If I can identify a common thread in my rather eclectic research background, it is a fascination with the processes maintaining and promoting biological diversity.
1. For my dissertation research, I considered adaptations that contribute to the maintenance of phenotypic diversity (in the form of stable polymorphisms) within populations. My research was conducted in the side-blotched lizard system (Uta stansburiana), under Barry Sinervo at UC Santa Cruz:
Polymorphic phenotypes ("morphs") tend to involve multiple, often unlinked traits that are differentiated on more than one axis (e.g., alternative mating, foraging, antipredator, and dispersal strategies). These alternative strategies, when present, are advantageous because they increase the niche breadth of the population. However, this advantage is potentially opposed by correlational selection (multivariate disruptive selection favoring alternative combinations of traits), which can impose a recombinational genetic load, lowering the fitness of the population.
Part of my research focused on identifying facultative maternal effect mechanisms which induce adaptive traits in offspring in a context-dependent manner, thus resolving correlational selection pressures and promoting phenoypic and genetic diversity within the population. (Lancaster et al. 2007, Ecology Letters; Lancaster et al. 2010, Evolution)
2. For my first postdoctoral research project at NCEAS, I examined factors promoting and maintaining species diversity in the California flora.
With Emma Goldberg and Rick Ree, I examined the role of the threatened and unique habitat of chaparral in promoting species diversification within two key California shrubs, Arctostaphylos and Ceanothus. These genera inhabit mesic, forest habitats in California as well as the dynamic, fire- and flood-prone, nutrient-poor, and arid chaparral habitats. Our study also piloted Emma's GeoSSE method for phylogenetic estimation of range shifts and habitat-dependent diversification. (Goldberg et al. 2011, Sys. Biol.)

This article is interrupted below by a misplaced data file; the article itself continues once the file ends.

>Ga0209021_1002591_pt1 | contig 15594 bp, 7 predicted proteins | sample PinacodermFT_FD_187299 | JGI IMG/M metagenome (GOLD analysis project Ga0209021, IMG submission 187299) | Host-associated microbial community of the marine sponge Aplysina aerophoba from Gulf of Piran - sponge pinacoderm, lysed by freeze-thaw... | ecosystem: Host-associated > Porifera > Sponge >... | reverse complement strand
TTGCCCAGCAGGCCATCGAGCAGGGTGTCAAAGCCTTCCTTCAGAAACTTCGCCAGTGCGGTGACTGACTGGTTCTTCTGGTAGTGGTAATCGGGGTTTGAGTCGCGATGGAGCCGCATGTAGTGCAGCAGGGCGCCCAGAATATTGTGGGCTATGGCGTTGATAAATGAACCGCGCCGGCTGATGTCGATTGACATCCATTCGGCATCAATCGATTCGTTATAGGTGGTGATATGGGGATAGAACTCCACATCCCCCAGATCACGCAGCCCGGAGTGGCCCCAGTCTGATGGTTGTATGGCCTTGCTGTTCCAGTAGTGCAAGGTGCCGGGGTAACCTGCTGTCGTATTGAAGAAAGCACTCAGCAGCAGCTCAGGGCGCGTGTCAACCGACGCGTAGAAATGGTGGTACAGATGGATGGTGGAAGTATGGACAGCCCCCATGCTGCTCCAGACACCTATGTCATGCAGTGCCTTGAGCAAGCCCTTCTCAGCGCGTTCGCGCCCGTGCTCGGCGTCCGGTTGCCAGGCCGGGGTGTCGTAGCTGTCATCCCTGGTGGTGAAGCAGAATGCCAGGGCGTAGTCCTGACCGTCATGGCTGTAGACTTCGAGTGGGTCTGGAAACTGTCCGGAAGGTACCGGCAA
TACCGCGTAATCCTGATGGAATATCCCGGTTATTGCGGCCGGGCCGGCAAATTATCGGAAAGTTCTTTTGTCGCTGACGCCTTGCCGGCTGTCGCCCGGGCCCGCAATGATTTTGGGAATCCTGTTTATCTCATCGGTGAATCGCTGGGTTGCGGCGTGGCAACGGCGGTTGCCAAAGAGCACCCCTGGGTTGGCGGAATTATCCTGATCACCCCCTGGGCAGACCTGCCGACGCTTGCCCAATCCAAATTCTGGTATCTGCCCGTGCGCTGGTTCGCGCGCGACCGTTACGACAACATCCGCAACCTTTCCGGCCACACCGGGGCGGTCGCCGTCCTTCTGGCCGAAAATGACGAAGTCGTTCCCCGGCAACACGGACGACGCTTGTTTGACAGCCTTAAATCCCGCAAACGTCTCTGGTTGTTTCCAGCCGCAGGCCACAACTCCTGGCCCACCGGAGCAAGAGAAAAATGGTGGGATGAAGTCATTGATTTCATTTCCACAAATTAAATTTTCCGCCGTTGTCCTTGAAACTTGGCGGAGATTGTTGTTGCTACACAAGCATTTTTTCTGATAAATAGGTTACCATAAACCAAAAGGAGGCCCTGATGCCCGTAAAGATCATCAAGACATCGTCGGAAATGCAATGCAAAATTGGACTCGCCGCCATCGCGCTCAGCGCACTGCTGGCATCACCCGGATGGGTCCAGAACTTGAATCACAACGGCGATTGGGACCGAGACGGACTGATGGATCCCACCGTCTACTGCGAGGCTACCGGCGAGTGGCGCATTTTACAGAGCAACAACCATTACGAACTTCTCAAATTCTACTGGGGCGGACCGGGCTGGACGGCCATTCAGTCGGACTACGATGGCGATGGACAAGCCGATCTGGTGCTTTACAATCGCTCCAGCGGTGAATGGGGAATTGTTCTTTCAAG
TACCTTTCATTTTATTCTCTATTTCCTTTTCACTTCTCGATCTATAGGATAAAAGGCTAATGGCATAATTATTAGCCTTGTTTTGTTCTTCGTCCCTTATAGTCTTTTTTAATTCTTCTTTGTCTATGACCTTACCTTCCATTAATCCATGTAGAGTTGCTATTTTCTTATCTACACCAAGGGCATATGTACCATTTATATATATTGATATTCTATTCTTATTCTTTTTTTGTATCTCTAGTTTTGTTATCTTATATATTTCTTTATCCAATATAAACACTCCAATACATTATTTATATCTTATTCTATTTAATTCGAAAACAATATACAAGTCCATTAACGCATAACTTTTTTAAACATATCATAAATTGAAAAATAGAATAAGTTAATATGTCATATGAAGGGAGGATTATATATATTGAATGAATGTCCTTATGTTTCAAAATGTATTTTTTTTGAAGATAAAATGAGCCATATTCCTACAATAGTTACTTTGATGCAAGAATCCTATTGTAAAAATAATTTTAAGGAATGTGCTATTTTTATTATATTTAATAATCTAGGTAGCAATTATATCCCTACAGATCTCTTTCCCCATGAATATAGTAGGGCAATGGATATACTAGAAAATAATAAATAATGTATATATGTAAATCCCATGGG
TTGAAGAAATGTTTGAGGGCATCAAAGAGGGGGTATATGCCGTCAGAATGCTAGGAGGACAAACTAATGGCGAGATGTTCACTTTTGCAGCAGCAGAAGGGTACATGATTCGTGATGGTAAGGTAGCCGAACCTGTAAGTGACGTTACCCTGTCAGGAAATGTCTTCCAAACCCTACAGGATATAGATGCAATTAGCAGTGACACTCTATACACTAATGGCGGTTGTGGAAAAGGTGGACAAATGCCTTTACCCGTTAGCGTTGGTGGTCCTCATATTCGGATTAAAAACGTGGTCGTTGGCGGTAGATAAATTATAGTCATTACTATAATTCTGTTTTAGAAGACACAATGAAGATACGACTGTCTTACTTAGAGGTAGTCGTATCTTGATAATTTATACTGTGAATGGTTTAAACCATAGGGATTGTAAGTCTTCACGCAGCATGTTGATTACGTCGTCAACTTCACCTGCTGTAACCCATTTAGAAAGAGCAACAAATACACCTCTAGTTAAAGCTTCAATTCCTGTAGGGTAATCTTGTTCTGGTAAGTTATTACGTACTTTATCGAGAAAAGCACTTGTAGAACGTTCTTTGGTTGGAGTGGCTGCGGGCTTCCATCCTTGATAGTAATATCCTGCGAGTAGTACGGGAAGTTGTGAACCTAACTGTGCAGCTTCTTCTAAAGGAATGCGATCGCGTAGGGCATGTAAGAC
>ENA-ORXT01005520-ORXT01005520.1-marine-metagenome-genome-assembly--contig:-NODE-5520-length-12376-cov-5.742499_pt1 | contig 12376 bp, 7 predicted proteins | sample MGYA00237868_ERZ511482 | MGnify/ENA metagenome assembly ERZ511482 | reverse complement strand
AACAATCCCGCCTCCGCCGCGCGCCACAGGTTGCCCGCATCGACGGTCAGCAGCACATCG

With Kathleen Kay, I examined the historical factors of speciation, extinction, and migration that have contributed to the California Floristic Province's status as a biodiversity hotspot. We also examined classical hypotheses for California's diversity, which are: 1) its Mediterranean climate, and 2) its location at a broad ecotone between two Tertiary geofloras (Raven and Axelrod 1978). (Lancaster and Kay, accepted with revisions, Evolution)
3. For my work at Lund University, I will be studying adaptation at range limits in the polymorphic blue-tailed damselfly, Ischnura elegans. Range limits are thought to be maintained by a combination of gene flow and trade-offs: adaptations to extreme conditions at range limits are often in trade-off with traits that are more advantageous towards the center of the range. Gene flow from the center of the range prevents organisms at the edges from maximizing their fitness and adapting further to more extreme conditions (beyond the stable limits). Under conditions of climate change, environmental conditions ancestrally characterizing the center of the range are expected to shift towards the edges, such that range expansion is possible. We will look for the genetic and phenotypic signatures of expanding ranges, partially focusing on changes in genetic and phenotypic diversity and thermal adaptations to extremes of heat and cold. This work is largely to be carried out, but I will present some preliminary results on how sex, developmental phase, and polymorphism explain individual variation in response to extreme heat and cold within non-range-limit populations. These results suggest possible demographic changes under changing climates and at range limits.
For more information about each of these studies, and to access the manuscripts cited here, please visit my research website: http://www.nceas.ucsb.edu/~lancaster/Welcome.html.
Thanks for coming!!